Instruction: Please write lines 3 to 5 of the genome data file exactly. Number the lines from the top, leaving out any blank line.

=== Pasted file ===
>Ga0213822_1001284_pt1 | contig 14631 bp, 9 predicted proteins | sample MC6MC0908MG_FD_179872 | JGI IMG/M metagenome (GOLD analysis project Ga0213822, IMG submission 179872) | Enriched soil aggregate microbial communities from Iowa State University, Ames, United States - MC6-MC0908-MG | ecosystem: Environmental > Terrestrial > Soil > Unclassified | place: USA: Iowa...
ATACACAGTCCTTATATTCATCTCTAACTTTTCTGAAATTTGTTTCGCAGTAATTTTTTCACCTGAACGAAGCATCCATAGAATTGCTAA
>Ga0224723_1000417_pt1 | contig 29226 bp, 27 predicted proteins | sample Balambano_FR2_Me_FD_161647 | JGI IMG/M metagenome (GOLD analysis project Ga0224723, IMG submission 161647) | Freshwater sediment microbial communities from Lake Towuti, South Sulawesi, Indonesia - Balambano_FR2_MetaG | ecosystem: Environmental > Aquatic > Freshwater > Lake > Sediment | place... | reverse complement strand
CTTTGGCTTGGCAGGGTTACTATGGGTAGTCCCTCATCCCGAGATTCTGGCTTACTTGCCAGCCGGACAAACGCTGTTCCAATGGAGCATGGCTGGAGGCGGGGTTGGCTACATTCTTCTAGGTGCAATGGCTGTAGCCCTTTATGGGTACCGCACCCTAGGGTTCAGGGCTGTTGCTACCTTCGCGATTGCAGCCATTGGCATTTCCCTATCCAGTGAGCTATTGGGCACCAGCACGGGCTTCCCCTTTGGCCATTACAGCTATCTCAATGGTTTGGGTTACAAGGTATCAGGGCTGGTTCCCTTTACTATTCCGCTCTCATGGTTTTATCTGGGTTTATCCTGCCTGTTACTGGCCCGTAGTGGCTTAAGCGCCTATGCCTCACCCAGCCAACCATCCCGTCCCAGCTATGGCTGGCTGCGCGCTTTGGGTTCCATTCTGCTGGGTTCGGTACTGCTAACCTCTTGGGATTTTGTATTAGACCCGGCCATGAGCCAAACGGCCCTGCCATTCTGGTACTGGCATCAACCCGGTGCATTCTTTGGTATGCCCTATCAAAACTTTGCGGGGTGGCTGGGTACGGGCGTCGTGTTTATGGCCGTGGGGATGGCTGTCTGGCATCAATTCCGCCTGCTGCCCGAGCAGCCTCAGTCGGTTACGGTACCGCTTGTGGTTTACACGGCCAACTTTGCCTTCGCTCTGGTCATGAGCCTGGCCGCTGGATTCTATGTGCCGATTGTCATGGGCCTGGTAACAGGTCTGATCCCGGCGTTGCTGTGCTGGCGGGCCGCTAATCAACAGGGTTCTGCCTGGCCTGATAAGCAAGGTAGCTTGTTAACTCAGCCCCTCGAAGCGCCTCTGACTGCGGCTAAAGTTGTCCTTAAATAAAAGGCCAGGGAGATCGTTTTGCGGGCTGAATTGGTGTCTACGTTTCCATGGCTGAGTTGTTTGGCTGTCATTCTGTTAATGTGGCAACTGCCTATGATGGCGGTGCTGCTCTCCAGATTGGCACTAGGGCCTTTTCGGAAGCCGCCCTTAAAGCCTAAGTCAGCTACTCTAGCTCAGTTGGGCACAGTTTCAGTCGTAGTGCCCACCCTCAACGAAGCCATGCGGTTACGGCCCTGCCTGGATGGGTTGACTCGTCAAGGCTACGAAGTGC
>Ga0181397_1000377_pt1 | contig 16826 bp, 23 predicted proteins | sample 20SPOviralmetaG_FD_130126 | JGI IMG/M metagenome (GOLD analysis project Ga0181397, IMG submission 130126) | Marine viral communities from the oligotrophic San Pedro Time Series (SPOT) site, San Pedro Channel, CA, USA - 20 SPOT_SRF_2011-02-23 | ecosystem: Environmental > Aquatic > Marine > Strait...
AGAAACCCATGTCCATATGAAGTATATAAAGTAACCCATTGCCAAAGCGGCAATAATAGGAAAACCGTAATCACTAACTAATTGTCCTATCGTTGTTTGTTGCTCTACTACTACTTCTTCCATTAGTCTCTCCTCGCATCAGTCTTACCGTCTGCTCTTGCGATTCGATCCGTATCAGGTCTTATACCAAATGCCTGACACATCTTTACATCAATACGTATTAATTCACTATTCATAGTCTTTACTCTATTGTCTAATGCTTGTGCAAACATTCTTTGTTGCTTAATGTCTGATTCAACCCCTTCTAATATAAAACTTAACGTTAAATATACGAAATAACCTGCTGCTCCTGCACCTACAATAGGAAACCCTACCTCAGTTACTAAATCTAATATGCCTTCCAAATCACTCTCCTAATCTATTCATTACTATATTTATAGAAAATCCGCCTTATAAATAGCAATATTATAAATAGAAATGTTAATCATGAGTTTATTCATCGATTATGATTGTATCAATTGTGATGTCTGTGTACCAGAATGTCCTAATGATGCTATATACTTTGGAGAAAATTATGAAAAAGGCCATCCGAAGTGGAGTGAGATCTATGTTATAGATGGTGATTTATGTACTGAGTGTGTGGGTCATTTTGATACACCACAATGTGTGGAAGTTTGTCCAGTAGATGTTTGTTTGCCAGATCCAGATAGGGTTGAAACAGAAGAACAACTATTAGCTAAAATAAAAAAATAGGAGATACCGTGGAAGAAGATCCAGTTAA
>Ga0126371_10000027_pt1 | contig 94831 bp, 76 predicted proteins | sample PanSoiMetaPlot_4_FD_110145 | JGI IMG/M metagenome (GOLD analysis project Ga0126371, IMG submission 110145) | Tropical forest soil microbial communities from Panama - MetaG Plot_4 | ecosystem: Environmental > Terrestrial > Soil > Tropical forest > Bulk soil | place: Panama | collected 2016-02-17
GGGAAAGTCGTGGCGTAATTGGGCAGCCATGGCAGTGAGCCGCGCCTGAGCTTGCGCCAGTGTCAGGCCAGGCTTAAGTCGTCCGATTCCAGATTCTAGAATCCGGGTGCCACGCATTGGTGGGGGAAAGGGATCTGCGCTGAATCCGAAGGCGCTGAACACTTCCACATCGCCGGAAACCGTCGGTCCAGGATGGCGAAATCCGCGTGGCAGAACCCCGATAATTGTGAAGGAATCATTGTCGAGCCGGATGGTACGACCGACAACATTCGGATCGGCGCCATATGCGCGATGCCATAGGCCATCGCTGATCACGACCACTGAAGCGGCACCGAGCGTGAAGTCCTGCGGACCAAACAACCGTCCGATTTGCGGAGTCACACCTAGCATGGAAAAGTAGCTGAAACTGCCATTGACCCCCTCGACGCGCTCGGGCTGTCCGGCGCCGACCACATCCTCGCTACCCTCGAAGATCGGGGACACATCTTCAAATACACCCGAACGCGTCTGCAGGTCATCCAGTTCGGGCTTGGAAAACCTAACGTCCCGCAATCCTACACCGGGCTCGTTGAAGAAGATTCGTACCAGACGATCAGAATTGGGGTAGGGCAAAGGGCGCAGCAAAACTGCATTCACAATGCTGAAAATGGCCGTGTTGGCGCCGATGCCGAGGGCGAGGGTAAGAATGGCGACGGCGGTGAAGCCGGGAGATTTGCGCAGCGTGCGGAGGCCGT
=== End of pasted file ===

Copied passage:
>Ga0224723_1000417_pt1 | contig 29226 bp, 27 predicted proteins | sample Balambano_FR2_Me_FD_161647 | JGI IMG/M metagenome (GOLD analysis project Ga0224723, IMG submission 161647) | Freshwater sediment microbial communities from Lake Towuti, South Sulawesi, Indonesia - Balambano_FR2_MetaG | ecosystem: Environmental > Aquatic > Freshwater > Lake > Sediment | place... | reverse complement strand
CTTTGGCTTGGCAGGGTTACTATGGGTAGTCCCTCATCCCGAGATTCTGGCTTACTTGCCAGCCGGACAAACGCTGTTCCAATGGAGCATGGCTGGAGGCGGGGTTGGCTACATTCTTCTAGGTGCAATGGCTGTAGCCCTTTATGGGTACCGCACCCTAGGGTTCAGGGCTGTTGCTACCTTCGCGATTGCAGCCATTGGCATTTCCCTATCCAGTGAGCTATTGGGCACCAGCACGGGCTTCCCCTTTGGCCATTACAGCTATCTCAATGGTTTGGGTTACAAGGTATCAGGGCTGGTTCCCTTTACTATTCCGCTCTCATGGTTTTATCTGGGTTTATCCTGCCTGTTACTGGCCCGTAGTGGCTTAAGCGCCTATGCCTCACCCAGCCAACCATCCCGTCCCAGCTATGGCTGGCTGCGCGCTTTGGGTTCCATTCTGCTGGGTTCGGTACTGCTAACCTCTTGGGATTTTGTATTAGACCCGGCCATGAGCCAAACGGCCCTGCCATTCTGGTACTGGCATCAACCCGGTGCATTCTTTGGTATGCCCTATCAAAACTTTGCGGGGTGGCTGGGTACGGGCGTCGTGTTTATGGCCGTGGGGATGGCTGTCTGGCATCAATTCCGCCTGCTGCCCGAGCAGCCTCAGTCGGTTACGGTACCGCTTGTGGTTTACACGGCCAACTTTGCCTTCGCTCTGGTCATGAGCCTGGCCGCTGGATTCTATGTGCCGATTGTCATGGGCCTGGTAACAGGTCTGATCCCGGCGTTGCTGTGCTGGCGGGCCGCTAATCAACAGGGTTCTGCCTGGCCTGATAAGCAAGGTAGCTTGTTAACTCAGCCCCTCGAAGCGCCTCTGACTGCGGCTAAAGTTGTCCTTAAATAAAAGGCCAGGGAGATCGTTTTGCGGGCTGAATTGGTGTCTACGTTTCCATGGCTGAGTTGTTTGGCTGTCATTCTGTTAATGTGGCAACTGCCTATGATGGCGGTGCTGCTCTCCAGATTGGCACTAGGGCCTTTTCGGAAGCCGCCCTTAAAGCCTAAGTCAGCTACTCTAGCTCAGTTGGGCACAGTTTCAGTCGTAGTGCCCACCCTCAACGAAGCCATGCGGTTACGGCCCTGCCTGGATGGGTTGACTCGTCAAGGCTACGAAGTGC
>Ga0181397_1000377_pt1 | contig 16826 bp, 23 predicted proteins | sample 20SPOviralmetaG_FD_130126 | JGI IMG/M metagenome (GOLD analysis project Ga0181397, IMG submission 130126) | Marine viral communities from the oligotrophic San Pedro Time Series (SPOT) site, San Pedro Channel, CA, USA - 20 SPOT_SRF_2011-02-23 | ecosystem: Environmental > Aquatic > Marine > Strait...